Tomorrow and Saturday I’ll be attending the Values Voter Summit, an annual Religious Right confab sponsored by the Family Research Council, American Family Association Action and other groups.

People sometimes ask me what the country would be like if these groups managed to achieve total political power. It isn’t necessary to speculate about that. You can see the results of it in several states right now.

Take Missouri, for example. A wave of Religious Right/Tea Party Republicans swept into office in 2010, and their main goal isn’t providing jobs or putting the state on a sound economic footing. Instead, they’ve gone on a tear over birth control.

The legislature passed a bill that would give employers the right to refuse to provide birth control in their employee health plans if it offends the employers’ religious convictions. Gov. Jay Nixon vetoed it. Yesterday, Missouri lawmakers voted to override Nixon’s veto.

The bill is very sweeping in its provisions. It allows insurance companies to refuse to include contraception coverage as an option even if an employee is willing to pay for it on his or her own.

At the time of the veto, Nixon stated that the bill “stands between a woman and their right to make their own personal decisions about whether to use birth control. That is not the right path forward for Missouri.” He later added, “It’s a shame we’re still debating access to birth control in 2012.”

Yes, it is a shame. It’s a shame that religious zealots continue to treat birth control like it’s something controversial when the vast majority of people of reproductive age use it at least some of the time. It’s a shame that many of these religious zealots don’t care that women often use the pill for medicinal reasons, such as fending off potentially dangerous ovarian cysts. It’s a shame that those who claim to be “pro-life” don’t grasp why it’s a bad idea to implement policies that bring more unwanted children into the world.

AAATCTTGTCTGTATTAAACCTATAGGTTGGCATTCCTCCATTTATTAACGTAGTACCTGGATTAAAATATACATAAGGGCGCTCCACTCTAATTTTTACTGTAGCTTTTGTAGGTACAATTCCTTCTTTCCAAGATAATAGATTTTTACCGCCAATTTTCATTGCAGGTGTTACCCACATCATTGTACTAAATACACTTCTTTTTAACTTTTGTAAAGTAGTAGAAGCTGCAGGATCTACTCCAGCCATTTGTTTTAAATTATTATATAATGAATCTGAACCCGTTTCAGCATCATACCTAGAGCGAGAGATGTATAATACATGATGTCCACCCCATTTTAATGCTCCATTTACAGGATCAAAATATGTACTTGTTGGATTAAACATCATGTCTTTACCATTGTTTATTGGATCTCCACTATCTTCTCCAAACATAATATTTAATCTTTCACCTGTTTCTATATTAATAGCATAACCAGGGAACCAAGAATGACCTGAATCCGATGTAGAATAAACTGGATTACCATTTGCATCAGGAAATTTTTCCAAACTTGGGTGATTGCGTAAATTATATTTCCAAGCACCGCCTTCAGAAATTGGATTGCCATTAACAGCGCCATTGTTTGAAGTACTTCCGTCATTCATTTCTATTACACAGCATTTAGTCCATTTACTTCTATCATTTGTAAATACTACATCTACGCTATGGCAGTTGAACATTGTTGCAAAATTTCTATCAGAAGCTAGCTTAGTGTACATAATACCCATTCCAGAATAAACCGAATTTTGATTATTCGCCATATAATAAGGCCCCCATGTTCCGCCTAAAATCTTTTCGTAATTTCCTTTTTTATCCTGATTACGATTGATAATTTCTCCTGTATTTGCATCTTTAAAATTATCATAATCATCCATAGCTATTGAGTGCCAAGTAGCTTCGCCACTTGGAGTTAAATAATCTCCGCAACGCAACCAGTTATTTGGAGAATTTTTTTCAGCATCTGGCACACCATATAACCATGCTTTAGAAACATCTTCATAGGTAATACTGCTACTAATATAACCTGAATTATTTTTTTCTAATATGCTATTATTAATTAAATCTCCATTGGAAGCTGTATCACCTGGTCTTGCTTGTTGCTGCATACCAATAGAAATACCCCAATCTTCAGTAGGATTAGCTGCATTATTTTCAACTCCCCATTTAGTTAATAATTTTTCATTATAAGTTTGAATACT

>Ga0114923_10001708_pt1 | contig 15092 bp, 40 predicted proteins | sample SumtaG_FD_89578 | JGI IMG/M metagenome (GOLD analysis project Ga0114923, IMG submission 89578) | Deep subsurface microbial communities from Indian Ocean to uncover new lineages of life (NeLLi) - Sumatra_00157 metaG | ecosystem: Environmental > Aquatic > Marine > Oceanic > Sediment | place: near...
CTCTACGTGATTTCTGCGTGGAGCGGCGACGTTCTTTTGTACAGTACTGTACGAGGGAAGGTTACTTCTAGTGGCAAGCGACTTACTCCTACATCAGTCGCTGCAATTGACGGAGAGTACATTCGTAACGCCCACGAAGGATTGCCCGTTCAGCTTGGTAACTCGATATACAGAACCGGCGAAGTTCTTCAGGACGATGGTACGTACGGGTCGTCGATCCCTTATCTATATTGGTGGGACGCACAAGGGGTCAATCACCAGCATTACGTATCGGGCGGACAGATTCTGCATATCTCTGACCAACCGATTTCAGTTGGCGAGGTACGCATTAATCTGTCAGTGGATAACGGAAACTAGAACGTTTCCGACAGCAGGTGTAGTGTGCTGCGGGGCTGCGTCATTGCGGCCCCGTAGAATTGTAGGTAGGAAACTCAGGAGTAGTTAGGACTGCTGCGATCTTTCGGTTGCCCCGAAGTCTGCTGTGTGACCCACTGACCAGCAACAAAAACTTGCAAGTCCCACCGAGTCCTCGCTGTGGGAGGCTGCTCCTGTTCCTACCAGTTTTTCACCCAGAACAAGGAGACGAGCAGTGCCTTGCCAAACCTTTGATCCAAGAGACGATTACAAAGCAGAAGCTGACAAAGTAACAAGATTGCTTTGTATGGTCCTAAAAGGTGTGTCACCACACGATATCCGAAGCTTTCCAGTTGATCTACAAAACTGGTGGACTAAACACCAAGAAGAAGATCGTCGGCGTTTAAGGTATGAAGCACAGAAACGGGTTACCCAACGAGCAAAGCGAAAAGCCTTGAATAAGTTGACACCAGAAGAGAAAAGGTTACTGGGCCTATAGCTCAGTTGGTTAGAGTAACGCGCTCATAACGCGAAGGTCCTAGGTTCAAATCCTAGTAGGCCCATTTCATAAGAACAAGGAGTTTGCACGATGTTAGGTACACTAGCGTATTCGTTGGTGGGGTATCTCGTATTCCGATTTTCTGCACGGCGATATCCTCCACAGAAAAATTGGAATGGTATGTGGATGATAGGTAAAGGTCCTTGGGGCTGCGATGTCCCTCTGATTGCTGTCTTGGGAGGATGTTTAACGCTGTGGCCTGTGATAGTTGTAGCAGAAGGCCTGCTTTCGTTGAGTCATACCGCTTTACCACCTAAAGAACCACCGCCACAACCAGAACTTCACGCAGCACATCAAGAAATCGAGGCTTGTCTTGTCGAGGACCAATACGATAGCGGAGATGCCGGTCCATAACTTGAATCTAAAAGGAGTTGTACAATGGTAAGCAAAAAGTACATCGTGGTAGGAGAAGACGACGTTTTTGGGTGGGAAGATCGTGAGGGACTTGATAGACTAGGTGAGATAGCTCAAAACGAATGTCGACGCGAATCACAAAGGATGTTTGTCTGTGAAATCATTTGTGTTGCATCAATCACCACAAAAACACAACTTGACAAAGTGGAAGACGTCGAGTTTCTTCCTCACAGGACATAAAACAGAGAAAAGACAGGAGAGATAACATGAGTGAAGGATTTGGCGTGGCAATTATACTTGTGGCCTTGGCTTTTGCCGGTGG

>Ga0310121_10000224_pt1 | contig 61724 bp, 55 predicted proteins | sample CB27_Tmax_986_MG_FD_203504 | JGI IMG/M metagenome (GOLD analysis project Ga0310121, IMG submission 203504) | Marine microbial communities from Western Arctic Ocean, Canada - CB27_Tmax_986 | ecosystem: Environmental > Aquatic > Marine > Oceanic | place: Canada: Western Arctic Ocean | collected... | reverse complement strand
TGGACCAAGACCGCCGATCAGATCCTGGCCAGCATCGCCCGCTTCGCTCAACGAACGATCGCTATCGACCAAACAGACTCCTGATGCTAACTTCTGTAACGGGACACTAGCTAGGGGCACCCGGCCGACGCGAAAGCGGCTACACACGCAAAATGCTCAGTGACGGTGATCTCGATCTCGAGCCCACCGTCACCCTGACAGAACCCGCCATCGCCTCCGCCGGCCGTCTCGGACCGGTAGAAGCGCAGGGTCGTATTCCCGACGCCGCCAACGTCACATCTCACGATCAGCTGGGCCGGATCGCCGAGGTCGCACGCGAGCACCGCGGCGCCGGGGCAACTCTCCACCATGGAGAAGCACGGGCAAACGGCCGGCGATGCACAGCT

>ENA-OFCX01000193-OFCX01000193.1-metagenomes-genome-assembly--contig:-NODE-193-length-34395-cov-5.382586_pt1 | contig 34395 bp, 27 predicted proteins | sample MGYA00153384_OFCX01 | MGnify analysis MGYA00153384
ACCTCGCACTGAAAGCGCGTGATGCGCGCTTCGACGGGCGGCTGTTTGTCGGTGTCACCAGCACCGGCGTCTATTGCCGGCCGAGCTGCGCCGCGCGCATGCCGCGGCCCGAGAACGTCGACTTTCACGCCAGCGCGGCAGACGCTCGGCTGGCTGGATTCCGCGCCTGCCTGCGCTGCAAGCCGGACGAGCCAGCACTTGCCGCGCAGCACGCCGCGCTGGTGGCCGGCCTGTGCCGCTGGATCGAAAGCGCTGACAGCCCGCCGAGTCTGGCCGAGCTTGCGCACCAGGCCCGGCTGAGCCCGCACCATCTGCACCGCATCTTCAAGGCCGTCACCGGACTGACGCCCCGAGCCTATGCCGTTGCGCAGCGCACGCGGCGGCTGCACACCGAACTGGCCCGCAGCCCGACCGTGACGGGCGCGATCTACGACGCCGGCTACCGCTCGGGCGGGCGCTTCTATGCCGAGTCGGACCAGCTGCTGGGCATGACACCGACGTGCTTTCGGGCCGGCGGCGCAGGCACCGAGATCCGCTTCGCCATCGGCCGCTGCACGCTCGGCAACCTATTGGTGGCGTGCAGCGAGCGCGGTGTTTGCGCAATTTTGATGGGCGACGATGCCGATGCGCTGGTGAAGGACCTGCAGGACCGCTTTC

But mostly it’s a shame that politicians listen to these zealots and actually implement their agenda. And it’s a huge shame that all of this is being done in the name of “religious freedom.” (AU issued an alert on this matter, debunking that phony argument.)

This isn’t rocket science. If your religion teaches you that birth control is a sin, no one on the planet should be able to force you to use it. But you have no right to impose that doctrine on anyone else. Nor should you be able to bend public policy so that it conforms to your narrow religious perspective.

When I speak to groups, I’m often asked to explain how the Religious Right (in which I include the Roman Catholic hierarchy often the leadership of the Mormon Church) has affected public policy. Among the things I point to are several issues related to human sexuality.

Religious Right groups spearheaded the push for the new spate of curbs on legal abortion. Religious Right groups make sure our children are taught inaccurate and unrealistic “abstinence only” sex education in public schools. Religious Right groups have led, funded and organized the successful campaigns in several states where constitutional amendments have been passed that deny same-sex couples the legal right to marry.

You don’t have to be a psychologist to see that the Religious Right's neo-Puritans have a lot of hang-ups when it comes to sex. This manifests itself as a burning desire to control the most private and intimate matters of others’ lives. Now they are even coming after birth control.

Does the Religious Right’s America sound like a nation in which you wish to reside? Are the values of the men and women who will gather this weekend in D.C. your values? If not, you’d better get busy opposing those among us who yearn to convert this nation from a democracy into a theocracy.